In 1936, Sara Benetowa, later Known as Sula Benet, an etymologist from the Institute of Anthropological Sciences, in Warsaw wrote a treatise, "Tracing One Word Through Different Languages." This was a study on the word Cannabis, based on a study of the oldest Hebrew texts. Although the word cannabis was thought to be of Scythian origin, Benet's research showed it had an earlier root in the Semitic Languages such as Hebrew. Benet demonstrated that the ancient Hebrew word for Cannabis is Kaneh -Bosem. She also did another study called Early Diffusion and Folk Uses of Hemp. There is a reprint of this in Cannabis and Culture ISBN:90-279-7669-4. On page 44, she states, "The sacred character of hemp in biblical times is evident from Exodus 30:23, where Moses was instructed by God to anoint the meeting tent and all of its furnishings with specially prepared oil, containing hemp." On page 41 Sula Benet writes, : In the course of time, the two words kaneh and bosem were fused into one , kanabos or kannabus know to us from the Mishna. According to the Webster's New World Hebrew Dictionary, page 607 the Hebrew for hemp is kanabos.
Sara Benetowa  discovered that the Kaneh-Bosm or Cannabis is mentioned 5 times in the Old Testament.   The first occurrence appears in the Holy Anointing Oil as Calamus, (Exodus 30:23).  Sara  argued that the translation of Calamus  was a mistranslation  which occurred in the oldest Bible the “Septuagint” and the mistranslation was copied in later versions.
But what is the effect to the baptism?
You may argue that the Anointing with the cannabis based oil has no redeeming value.  I would like to point out that all Orthodox Churches practice the Chrism anointing. What started me into The Fire Baptism and the Lost Sacraments is that not one Church uses the Holy Anointing Oil as described in Exodus 30:23 even with the Calamus translation.

The Bible is very clear that this was the only oil to be used.

This shall be a “holy  anointing oil” unto me throughout your generations.   Whosoever compoundeth any like it, or whosoever putteth any of it upon a stranger, shall even be cut off from his people.  Exodus 30:31-33
Christ in the Greek,  and the Messiah in Hebrew,   means “the anointed ”  For Jesus to receive the title “Christ”,  he must have been anointed with the Holy Anointing Oil or Nazer Oil, as given to Moses in Exodus 30:23.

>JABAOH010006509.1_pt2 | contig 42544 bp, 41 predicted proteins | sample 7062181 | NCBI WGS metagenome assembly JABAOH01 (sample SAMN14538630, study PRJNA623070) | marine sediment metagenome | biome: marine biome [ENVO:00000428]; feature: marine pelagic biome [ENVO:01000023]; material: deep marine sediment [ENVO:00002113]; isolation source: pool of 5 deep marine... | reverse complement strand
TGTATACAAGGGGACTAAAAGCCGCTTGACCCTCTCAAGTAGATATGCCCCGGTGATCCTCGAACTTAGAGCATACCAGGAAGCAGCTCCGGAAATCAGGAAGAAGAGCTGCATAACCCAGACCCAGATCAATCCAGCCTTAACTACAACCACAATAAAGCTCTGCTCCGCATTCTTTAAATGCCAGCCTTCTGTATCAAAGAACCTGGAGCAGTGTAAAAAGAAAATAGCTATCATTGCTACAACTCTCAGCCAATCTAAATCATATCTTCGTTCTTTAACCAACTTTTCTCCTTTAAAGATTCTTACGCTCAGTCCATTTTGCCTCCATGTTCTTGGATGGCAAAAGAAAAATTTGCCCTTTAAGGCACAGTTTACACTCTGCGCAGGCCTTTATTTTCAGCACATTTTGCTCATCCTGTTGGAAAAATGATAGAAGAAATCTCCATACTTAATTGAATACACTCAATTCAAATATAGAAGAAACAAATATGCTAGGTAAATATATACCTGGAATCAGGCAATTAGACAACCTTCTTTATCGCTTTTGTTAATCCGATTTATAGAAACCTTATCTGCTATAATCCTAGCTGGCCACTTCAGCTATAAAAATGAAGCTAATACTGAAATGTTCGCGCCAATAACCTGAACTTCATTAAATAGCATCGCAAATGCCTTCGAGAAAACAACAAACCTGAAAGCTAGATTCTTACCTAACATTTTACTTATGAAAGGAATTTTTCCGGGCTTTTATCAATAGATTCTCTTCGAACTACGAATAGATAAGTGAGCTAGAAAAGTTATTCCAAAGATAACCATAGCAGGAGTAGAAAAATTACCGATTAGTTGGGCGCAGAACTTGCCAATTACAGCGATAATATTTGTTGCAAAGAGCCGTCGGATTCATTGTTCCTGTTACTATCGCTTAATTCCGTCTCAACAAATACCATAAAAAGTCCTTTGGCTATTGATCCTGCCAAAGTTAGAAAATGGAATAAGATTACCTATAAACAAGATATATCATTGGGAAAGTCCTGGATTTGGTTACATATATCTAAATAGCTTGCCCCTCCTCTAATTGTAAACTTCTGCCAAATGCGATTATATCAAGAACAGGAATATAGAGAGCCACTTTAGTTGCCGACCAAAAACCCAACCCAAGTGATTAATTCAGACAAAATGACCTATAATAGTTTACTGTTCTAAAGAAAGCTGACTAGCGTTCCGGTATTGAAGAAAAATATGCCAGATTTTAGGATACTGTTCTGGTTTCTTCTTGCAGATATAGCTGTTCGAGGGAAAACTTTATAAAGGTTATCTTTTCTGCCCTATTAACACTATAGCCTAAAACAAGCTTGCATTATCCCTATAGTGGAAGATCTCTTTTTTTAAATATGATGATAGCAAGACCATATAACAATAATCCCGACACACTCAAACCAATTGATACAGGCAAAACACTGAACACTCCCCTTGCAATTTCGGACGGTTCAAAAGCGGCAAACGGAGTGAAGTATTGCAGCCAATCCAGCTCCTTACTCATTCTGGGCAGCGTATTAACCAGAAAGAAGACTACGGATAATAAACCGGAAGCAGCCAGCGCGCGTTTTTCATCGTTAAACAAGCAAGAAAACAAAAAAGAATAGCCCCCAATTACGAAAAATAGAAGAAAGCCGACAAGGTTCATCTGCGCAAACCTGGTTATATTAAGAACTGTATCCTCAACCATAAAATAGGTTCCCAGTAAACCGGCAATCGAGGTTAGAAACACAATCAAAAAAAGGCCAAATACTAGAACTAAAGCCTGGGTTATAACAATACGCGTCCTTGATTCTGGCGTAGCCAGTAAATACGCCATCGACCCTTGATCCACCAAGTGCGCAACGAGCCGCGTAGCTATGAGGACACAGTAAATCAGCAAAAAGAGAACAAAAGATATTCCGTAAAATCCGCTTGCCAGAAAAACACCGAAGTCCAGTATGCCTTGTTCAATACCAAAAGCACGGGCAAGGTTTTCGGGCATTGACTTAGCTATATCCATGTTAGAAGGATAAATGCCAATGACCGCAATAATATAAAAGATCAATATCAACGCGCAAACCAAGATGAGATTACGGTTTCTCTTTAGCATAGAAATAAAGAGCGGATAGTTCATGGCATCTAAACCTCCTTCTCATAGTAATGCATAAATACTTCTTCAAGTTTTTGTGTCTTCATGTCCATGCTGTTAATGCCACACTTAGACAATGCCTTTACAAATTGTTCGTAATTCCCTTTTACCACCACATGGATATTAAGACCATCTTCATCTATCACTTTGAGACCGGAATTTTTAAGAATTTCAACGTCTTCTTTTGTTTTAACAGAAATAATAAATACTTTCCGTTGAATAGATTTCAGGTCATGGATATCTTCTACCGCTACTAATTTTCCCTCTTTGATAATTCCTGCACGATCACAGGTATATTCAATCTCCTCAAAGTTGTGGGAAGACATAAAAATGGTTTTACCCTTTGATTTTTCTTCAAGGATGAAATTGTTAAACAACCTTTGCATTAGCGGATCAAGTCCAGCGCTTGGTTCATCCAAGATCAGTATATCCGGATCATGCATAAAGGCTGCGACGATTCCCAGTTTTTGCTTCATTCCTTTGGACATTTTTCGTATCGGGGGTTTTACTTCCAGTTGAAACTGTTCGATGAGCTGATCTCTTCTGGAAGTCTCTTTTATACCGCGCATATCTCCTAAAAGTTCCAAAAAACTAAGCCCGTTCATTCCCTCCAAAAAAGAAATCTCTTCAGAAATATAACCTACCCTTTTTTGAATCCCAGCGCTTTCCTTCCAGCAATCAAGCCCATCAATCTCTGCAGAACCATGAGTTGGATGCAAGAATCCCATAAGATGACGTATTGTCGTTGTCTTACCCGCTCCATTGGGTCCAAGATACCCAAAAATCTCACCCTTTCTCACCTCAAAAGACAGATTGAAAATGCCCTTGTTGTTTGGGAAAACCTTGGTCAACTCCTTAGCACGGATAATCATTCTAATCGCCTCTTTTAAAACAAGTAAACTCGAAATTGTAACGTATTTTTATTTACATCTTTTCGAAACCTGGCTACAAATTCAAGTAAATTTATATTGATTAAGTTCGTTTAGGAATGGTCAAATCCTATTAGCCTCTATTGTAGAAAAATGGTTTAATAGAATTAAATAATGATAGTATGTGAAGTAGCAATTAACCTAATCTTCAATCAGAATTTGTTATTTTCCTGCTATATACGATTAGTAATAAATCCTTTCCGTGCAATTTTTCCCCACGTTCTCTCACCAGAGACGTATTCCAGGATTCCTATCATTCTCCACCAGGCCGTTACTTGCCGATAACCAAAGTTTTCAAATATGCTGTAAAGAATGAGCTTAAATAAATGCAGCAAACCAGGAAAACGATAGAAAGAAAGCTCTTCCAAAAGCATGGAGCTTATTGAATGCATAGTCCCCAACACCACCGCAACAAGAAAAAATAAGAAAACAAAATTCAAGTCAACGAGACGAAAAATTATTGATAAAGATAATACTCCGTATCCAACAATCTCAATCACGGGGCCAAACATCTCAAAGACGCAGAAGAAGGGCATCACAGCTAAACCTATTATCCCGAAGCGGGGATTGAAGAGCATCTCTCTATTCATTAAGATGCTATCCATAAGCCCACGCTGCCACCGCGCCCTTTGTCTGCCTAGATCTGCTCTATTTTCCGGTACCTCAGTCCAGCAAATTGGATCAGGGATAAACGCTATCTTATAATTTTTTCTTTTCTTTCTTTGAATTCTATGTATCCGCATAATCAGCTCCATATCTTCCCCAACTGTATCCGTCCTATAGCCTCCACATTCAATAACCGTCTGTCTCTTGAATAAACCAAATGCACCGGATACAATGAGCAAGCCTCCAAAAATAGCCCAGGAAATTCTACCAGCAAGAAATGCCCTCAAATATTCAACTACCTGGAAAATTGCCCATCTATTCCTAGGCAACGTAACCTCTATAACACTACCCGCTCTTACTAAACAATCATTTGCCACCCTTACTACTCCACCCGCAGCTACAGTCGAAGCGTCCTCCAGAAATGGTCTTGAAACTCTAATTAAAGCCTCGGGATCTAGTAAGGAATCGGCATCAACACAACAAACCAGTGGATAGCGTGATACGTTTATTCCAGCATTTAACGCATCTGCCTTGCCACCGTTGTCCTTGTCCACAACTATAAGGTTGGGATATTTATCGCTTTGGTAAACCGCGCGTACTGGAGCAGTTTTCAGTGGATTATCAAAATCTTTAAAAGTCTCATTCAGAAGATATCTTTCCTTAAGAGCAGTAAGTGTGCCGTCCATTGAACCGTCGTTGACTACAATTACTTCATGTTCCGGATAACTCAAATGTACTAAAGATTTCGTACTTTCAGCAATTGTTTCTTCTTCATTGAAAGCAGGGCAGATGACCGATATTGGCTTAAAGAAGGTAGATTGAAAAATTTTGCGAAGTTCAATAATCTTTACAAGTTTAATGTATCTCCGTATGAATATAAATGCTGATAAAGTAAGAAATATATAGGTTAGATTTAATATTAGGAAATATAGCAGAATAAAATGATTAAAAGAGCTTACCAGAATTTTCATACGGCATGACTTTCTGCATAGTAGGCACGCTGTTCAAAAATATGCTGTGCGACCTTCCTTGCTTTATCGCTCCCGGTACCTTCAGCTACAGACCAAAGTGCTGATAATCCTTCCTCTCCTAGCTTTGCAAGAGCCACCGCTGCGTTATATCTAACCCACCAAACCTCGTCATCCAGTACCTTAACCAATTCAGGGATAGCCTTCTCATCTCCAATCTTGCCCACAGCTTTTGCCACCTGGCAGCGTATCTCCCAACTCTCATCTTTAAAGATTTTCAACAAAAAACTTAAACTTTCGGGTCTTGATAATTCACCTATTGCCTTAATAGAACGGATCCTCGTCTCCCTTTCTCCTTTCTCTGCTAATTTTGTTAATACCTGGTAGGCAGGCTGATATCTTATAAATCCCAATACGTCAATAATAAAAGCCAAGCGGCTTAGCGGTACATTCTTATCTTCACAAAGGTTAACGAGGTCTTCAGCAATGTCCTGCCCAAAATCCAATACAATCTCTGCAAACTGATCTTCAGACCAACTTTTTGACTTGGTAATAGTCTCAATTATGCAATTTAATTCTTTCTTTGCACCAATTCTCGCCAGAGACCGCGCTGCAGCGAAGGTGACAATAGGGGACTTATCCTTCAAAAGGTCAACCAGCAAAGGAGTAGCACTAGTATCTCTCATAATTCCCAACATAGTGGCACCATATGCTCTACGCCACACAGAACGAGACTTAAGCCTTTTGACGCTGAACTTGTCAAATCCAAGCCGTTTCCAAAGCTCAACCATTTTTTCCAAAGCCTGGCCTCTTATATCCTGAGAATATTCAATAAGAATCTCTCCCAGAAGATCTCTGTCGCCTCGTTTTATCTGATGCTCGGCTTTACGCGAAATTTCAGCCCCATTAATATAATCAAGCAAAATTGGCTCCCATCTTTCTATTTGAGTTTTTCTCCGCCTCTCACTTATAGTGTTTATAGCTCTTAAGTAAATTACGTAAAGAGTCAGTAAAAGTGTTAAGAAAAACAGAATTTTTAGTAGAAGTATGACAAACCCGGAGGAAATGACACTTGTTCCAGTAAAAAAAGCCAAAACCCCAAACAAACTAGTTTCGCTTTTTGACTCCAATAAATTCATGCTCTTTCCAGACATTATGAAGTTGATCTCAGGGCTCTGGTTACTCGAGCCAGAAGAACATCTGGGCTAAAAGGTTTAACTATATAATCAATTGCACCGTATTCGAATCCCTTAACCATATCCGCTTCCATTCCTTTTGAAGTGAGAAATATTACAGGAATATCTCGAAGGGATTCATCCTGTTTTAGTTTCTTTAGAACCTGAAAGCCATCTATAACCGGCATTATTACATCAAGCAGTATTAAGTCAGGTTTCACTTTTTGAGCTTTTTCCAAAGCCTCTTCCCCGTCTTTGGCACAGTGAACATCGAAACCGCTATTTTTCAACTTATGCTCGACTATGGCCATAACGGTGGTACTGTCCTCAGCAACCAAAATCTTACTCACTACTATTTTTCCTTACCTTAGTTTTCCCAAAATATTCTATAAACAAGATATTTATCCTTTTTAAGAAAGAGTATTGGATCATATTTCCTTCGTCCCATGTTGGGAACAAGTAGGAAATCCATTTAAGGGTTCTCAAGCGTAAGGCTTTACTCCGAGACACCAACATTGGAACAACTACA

The only scriptural  reference to Jesus being anointed is in Bethany. But this is a record of Jesus being anointed  with a Spikenard Oil.  This would not convey the title Christ.  The title “Christ” was only given by someone who is anointed  with the Holy Anointing Oil or Nazer Oil, as described in Exodus 30:23.
Some early Gnostic Christians teachings held that Jesus was not made Christ  with an earthly oil,  but in fact anointed by God  in heaven.
 For the Father anointed the Son, and the Son anointed the Apostles, and the Apostles anointed us. Gospel of Phillip
If Jesus was called “Christ” by receiving the Holy Anointing Oil,  how are we to be called  Christians?  One would assume that we must also be anointed with the same,  Holy Anointing Oil, or Nazar Oil, as described in Exodus 30:23.
The Chrism or (anointing) is superior to baptism,  for it is from the word chrism that we are called Christians.  Gospel of Phillip.
“Are you unwilling to be anointed with the Oil of God? Wherefore we are called Christians on this account, because we are anointed with the oil of God.”  Theophilus of Antioch (181AD)

             Demand They Free Gods Holy Anointing Oil as Described in Exodus 30:23







              More Research on Marijuana in the Holy Oil

 The following is a post from Reverend Joshua Snider which was submitted to the web blog.  This is a very well done study of cannabis in the Holy Oil and far more detailed than I was able to get into in the Film Script.  For the truth seeker it is posted here for your convenience.  Thank you Reverend Joshua for sharing the research.


Below I am posting Sarah Benetowa’s article from "The Book of Grass" (I know you’ve already read that but I’m including it so others have more context) followed by my articles. I hope these is more explanatory than what I sent you before. My appologies again.

Cheers, One love and God Bless


As evidence now shows, in antiquity hemp was used in widely differing cultures. In the following article, Sara Benetowa of the Institute of Anthropological Sciences in Warsaw, attempts to find out through a comparative study of languages in what cultural environment hemp was first used as a narcotic.